Water supply and quality Specific proposals to introduce a charge on water usage were thrown out during the government’s coalition negotiations. The only remaining new charge for water is a royalty that will be introduced on bottled water. It was also revelled in the briefings to incoming ministers released late last year that the Hon. David Parker as Minister for the Environment has instructed for work to begin to improve incentives on more efficient use of water resources. Irrigation projects currently committed to under the Crown Irrigation programme will be honoured by the Labour-led government under its coalition agreement. At the same time Labour have agreed to wind down any irrigation projects beyond those already committed.

Overseas Investment Overseas Investment reform was a huge focus area of last year’s election. So far all the changes that have been indicated relate solely to residential land. It is not yet clear what the changes to rural and agricultural land will likely be. The topics addressed above are also the subject of regular updates that we post on our website www.kensingtonswan. com. To keep up to date with these and many other topical issues feel free to visit or contact us directly.T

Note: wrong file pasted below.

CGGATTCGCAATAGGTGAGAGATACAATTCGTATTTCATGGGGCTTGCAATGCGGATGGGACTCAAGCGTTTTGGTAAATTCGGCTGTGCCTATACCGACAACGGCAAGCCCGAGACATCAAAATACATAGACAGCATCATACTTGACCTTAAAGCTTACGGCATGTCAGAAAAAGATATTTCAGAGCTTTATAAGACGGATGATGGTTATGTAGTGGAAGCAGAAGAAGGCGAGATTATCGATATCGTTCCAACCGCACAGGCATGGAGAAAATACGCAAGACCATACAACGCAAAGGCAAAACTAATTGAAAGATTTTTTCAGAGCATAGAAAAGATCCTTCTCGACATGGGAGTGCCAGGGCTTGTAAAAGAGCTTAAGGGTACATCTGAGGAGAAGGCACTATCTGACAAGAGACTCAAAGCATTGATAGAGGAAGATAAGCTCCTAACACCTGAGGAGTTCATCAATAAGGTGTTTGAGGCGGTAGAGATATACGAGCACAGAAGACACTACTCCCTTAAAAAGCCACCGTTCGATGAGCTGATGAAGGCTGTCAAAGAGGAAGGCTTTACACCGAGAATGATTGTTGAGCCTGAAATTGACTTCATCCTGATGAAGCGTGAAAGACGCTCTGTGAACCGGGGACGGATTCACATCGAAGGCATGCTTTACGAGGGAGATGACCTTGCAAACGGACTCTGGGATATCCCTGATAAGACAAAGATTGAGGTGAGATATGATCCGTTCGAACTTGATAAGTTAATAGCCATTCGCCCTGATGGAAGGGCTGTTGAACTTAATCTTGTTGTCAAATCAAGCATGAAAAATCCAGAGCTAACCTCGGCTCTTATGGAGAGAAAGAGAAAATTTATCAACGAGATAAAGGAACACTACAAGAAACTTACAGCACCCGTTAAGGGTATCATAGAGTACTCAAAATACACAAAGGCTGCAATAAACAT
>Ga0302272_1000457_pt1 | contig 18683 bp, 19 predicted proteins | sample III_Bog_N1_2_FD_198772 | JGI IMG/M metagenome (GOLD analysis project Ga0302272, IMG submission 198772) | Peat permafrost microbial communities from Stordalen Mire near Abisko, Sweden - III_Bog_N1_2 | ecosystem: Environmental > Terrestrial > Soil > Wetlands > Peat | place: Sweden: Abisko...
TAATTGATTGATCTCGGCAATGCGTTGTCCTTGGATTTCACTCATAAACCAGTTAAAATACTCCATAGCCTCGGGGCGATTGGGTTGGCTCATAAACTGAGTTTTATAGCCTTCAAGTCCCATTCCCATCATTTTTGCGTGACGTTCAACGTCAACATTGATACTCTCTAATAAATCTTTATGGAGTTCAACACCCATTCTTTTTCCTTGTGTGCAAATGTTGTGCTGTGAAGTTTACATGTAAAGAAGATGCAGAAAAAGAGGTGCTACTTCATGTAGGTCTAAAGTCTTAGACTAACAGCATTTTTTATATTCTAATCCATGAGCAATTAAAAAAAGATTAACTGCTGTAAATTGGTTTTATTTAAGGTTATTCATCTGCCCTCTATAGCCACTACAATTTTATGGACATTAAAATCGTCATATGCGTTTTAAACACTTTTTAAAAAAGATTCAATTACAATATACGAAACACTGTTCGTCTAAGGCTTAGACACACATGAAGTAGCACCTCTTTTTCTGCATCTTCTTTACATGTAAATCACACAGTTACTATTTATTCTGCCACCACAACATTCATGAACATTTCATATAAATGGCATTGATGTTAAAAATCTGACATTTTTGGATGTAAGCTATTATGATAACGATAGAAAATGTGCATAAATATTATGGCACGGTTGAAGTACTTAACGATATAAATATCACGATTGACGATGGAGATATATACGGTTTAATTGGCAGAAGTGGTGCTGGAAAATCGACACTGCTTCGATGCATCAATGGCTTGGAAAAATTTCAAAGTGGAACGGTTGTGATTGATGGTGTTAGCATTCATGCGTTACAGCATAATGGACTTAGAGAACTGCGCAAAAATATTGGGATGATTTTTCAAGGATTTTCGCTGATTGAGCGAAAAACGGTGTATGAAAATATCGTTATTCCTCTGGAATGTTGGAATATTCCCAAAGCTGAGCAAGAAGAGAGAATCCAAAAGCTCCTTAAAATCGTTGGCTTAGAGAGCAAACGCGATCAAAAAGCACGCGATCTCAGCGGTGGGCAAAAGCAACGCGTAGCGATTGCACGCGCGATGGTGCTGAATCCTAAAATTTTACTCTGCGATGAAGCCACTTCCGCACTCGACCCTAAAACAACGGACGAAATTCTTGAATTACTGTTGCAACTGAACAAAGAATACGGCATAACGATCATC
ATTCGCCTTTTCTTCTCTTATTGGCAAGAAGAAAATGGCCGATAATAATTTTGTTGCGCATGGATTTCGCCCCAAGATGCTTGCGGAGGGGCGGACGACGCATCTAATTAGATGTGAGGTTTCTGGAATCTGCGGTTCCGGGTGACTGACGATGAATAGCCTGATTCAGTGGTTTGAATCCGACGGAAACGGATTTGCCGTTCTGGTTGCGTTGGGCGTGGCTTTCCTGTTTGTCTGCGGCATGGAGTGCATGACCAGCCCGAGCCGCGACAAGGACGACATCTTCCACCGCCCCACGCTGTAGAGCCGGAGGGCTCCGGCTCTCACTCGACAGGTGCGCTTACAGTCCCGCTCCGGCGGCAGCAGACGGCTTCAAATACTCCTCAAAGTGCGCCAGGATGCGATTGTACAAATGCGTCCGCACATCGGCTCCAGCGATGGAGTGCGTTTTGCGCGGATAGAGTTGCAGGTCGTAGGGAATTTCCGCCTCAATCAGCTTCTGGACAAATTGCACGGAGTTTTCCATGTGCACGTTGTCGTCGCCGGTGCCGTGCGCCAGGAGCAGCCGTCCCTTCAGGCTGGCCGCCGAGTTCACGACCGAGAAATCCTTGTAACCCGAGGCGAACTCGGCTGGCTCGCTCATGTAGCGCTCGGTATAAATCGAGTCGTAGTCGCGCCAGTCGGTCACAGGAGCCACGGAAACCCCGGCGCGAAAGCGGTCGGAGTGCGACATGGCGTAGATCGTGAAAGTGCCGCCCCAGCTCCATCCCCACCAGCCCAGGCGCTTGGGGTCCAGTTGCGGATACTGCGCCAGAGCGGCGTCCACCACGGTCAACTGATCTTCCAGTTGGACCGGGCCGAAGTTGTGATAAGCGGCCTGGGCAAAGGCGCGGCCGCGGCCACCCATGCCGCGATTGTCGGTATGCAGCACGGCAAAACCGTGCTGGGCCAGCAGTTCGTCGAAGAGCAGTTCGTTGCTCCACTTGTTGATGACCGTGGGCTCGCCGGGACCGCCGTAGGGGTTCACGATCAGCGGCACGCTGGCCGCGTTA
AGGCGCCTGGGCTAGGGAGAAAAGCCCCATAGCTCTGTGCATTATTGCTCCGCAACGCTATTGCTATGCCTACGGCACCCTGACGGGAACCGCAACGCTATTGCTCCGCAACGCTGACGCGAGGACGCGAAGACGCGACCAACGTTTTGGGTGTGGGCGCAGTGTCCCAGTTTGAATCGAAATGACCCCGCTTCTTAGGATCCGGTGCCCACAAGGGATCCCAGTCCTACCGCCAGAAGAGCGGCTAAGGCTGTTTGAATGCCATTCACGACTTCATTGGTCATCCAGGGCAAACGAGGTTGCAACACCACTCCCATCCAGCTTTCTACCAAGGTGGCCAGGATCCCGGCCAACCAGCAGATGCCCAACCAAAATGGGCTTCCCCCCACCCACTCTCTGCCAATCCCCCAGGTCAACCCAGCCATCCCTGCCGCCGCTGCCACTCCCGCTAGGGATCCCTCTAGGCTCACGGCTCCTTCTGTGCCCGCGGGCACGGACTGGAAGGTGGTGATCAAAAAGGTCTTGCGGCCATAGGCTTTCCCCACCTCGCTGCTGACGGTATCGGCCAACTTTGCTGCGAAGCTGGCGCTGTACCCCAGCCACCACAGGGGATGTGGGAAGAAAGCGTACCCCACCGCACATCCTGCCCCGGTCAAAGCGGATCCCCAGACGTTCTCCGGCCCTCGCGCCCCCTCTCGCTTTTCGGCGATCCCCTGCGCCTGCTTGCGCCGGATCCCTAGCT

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FMR enters partnership with the Spanish


arlborough-based vineyard and orchard equipment supplier, FMR Group, has entered an exclusive Australasian distribution agreement with Spanish manufacturer, Niubo Agriculture. The move comes on the back of growing demand from FMR customers in New Zealand and Australia for a range of equipment that is on par with the company’s existing lineup in terms of innovation and build quality, but without some of the extra bells and whistles that command a price premium. “The addition of Niubo equipment will complement our existing range and enable us to cover all segments of the market,” says FMR Managing Director, Chris Clifford. “It will also strengthen our offering in some categories with equipment we currently don’t have.” A new range of Niubo sprayers is good news for small to medium size owner operators seeking a versatile and dependable FMR alternative at a lower cost. The Octopus Plus (see picture) is just one example, offering one, two